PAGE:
Strong public policy justifications supported the FCC’s change of course in its RIF Order. The RIF Order reduces barriers to investment in broadband infrastructure and promotes innovation both in the provision of broadband services and throughout the broader Internet system by (1) restoring the light-touch regulation of BIAS as an “information service” under Title I of the Telecommunications Act of 1996 (the “Act”) rather than as a “common carrier” service under Title II of the Act, (2) rejecting bright-line conduct rules related to potentially beneficial network practices, and (3) preempting inconsistent state and local regulation.
Available evidence, including analysis conducted by ITIF, suggests that the temporary Title II classification of broadband providers depressed investment. This decline likely arose from the uncertainty created by the FCC’s sweeping change to the fundamental regulatory structure for BIAS in 2015, combined with concern about a potential slide into even more onerous common carrier regulations, including price controls which the FCC could have, but chose not to impose in its Protecting and Promoting the Open Internet, Report and Order on Remand, Declaratory Ruling, and Order, 30 FCC Rcd. 5601 (2015) (the “Title II Order”).
Fears of a decline in aggregate broadband investment following the Title II Order appear to have been borne out: Basic analysis of BIAS providers’ financial documents indicate reduced investment after the Title II Order.4 In the public policy debate surrounding the impact of the Title II Order, ITIF compared conflicting analyses of investment data, seeking to explain the disparate findings of a fairly simple empirical question—was investment up or down after Title II?5 ITIF found that, with a modest attempt to control for unrelated capital expenditures (such as excluding the construction of a mobile network in Mexico), the numbers could be reconciled.6 ITIF estimated a two to three percent decline in investment after the Title II Order.7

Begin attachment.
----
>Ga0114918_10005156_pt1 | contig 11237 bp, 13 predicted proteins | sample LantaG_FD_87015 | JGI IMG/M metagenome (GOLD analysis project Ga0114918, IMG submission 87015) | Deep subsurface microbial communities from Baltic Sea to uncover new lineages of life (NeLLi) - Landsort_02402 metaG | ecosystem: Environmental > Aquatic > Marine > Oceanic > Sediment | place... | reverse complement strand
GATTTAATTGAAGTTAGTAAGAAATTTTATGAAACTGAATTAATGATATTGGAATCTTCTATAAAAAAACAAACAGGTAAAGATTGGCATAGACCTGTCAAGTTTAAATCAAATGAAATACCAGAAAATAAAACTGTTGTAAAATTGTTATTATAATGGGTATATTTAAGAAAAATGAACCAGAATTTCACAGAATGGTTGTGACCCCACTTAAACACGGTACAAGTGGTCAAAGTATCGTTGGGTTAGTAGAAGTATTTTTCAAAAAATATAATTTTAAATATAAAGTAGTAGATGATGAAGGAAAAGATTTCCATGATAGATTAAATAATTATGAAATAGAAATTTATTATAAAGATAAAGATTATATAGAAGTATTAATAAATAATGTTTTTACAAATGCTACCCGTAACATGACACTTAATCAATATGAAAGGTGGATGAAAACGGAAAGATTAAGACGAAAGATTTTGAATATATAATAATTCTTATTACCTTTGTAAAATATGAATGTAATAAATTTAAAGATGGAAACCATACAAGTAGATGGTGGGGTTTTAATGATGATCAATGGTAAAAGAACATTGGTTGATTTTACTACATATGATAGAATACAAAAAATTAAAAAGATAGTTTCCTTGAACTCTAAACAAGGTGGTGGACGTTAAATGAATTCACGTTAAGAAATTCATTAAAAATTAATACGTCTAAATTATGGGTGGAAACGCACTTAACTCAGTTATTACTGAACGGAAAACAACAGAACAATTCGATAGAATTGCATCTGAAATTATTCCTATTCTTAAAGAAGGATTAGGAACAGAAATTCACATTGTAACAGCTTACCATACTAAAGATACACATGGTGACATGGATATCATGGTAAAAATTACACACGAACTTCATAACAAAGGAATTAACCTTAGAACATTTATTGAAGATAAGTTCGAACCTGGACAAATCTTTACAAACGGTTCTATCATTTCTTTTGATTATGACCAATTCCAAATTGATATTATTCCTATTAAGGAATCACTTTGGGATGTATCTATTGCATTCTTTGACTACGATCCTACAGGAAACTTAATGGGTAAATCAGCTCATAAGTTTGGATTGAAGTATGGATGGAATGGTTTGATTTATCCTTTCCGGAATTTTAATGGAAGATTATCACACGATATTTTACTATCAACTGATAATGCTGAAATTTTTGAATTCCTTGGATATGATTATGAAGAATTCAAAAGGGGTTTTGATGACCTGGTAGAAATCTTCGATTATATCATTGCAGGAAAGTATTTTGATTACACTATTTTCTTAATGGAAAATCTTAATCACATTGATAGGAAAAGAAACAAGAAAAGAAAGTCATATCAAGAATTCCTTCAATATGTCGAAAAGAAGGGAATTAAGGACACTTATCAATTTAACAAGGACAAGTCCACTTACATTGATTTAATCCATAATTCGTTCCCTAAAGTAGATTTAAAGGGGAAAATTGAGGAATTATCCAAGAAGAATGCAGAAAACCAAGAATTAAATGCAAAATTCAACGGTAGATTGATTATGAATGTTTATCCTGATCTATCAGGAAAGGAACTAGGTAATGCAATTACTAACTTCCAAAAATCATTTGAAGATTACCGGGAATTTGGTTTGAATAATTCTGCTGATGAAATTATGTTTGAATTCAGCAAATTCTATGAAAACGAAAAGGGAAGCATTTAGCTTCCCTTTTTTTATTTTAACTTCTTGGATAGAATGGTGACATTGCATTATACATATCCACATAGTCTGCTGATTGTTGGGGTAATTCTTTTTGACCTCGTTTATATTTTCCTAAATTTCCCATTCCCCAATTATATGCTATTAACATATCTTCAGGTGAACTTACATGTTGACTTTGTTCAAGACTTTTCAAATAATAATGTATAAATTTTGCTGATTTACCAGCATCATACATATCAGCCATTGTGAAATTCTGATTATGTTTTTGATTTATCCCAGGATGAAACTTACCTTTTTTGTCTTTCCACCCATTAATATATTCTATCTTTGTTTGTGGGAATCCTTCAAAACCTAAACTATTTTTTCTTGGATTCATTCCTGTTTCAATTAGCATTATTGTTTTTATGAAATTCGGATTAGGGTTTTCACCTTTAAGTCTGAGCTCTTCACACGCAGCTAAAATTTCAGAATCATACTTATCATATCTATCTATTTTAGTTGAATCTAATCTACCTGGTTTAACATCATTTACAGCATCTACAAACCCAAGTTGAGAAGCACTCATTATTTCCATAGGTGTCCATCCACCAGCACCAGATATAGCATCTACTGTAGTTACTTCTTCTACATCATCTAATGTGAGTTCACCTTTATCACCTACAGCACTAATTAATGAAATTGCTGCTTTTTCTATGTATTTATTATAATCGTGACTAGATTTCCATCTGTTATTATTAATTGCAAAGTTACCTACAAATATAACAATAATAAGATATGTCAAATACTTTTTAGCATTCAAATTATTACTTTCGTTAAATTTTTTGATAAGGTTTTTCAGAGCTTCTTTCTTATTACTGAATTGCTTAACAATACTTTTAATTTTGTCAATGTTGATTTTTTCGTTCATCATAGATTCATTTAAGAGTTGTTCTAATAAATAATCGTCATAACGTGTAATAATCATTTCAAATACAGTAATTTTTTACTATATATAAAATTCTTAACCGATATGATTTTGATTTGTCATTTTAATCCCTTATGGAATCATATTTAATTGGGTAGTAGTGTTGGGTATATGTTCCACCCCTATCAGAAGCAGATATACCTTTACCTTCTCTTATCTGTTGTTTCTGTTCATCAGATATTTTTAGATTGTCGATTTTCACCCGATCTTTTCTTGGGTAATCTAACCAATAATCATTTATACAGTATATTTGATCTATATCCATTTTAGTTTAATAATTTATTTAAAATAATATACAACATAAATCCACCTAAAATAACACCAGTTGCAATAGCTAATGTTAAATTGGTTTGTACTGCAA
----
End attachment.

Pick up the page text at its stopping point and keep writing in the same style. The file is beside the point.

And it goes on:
This investment decline may, of course, have been due to a multiplicity of factors, and the more important, if more difficult to answer, policy question is what investment would have been “but for” the imposition of Title II. Nevertheless, this rare decline in U.S. broadband investment, which was unprecedented outside of a recession, provides strong support for the policy correction set out in the RIF Order.
The Title II Order also unnecessarily stifled innovation. The common carrier designation and strict conduct rules set out in the Title II Order likely undermined the ability of BIAS providers to compete and differentiate their services generally. The overly restrictive ban on paid prioritization also diminished the ability of service providers to offer guaranteed levels of performance, potentially restricting the development of applications delivering services that impose greater demands on broadband networks. Prioritization can be implemented such that it dramatically improves the functionality of some applications without detrimentally impacting the perceived performance of others. A case-by-case analysis of prioritization practices, informed by antitrust principles, such as that implemented by the RIF Order, would better encourage innovation in real-time applications while protecting against abuses of the technology. See RIF Order ⁋⁋ 148-153.
In addition, the RIF Order’s preemption of inconsistent state-level regulation is sound public policy and necessary to ensure that the benefits of the RIF Order’s light touch regulatory framework—i.e., increased investment and innovation—accrue to consumers. A uniform federal framework (1) reduces regulatory complexity, (2) avoids a patchwork of inconsistent or even conflicting state laws with requirements that may be difficult or impossible to comply with, (3) provides predictability to both BIAS providers and their customers, and (4) promotes competition by reducing barriers to entry associated with the high cost of complying with parallel regulatory frameworks. Moreover, the technological framework of the Internet is less reliant on local infrastructure than predecessor telephone networks, further undermining a traditional rationale for state jurisdiction in the telecommunications space and further justifying preemption of state-by-state regulation of BIAS.
For all of these reasons, the Court should reject Petitioners’ challenges to the RIF Order.